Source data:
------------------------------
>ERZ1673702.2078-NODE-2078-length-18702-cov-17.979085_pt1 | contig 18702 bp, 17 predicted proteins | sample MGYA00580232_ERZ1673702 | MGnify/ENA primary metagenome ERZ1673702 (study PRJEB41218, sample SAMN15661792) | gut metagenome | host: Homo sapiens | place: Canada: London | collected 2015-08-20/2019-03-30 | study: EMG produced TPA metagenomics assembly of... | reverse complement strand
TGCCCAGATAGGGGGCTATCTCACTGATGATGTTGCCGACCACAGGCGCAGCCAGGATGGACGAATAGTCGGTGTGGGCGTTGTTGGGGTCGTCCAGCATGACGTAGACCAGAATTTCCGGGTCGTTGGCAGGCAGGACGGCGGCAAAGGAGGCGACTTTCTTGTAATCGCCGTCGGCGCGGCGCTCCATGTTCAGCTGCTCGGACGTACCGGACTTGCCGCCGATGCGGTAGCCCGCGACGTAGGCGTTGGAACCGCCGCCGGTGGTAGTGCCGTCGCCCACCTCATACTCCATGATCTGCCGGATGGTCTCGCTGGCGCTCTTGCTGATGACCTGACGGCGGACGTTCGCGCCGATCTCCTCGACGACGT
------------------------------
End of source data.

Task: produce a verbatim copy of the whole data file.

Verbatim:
>ERZ1673702.2078-NODE-2078-length-18702-cov-17.979085_pt1 | contig 18702 bp, 17 predicted proteins | sample MGYA00580232_ERZ1673702 | MGnify/ENA primary metagenome ERZ1673702 (study PRJEB41218, sample SAMN15661792) | gut metagenome | host: Homo sapiens | place: Canada: London | collected 2015-08-20/2019-03-30 | study: EMG produced TPA metagenomics assembly of... | reverse complement strand
TGCCCAGATAGGGGGCTATCTCACTGATGATGTTGCCGACCACAGGCGCAGCCAGGATGGACGAATAGTCGGTGTGGGCGTTGTTGGGGTCGTCCAGCATGACGTAGACCAGAATTTCCGGGTCGTTGGCAGGCAGGACGGCGGCAAAGGAGGCGACTTTCTTGTAATCGCCGTCGGCGCGGCGCTCCATGTTCAGCTGCTCGGACGTACCGGACTTGCCGCCGATGCGGTAGCCCGCGACGTAGGCGTTGGAACCGCCGCCGGTGGTAGTGCCGTCGCCCACCTCATACTCCATGATCTGCCGGATGGTCTCGCTGGCGCTCTTGCTGATGACCTGACGGCGGACGTTCGCGCCGATCTCCTCGACGACGT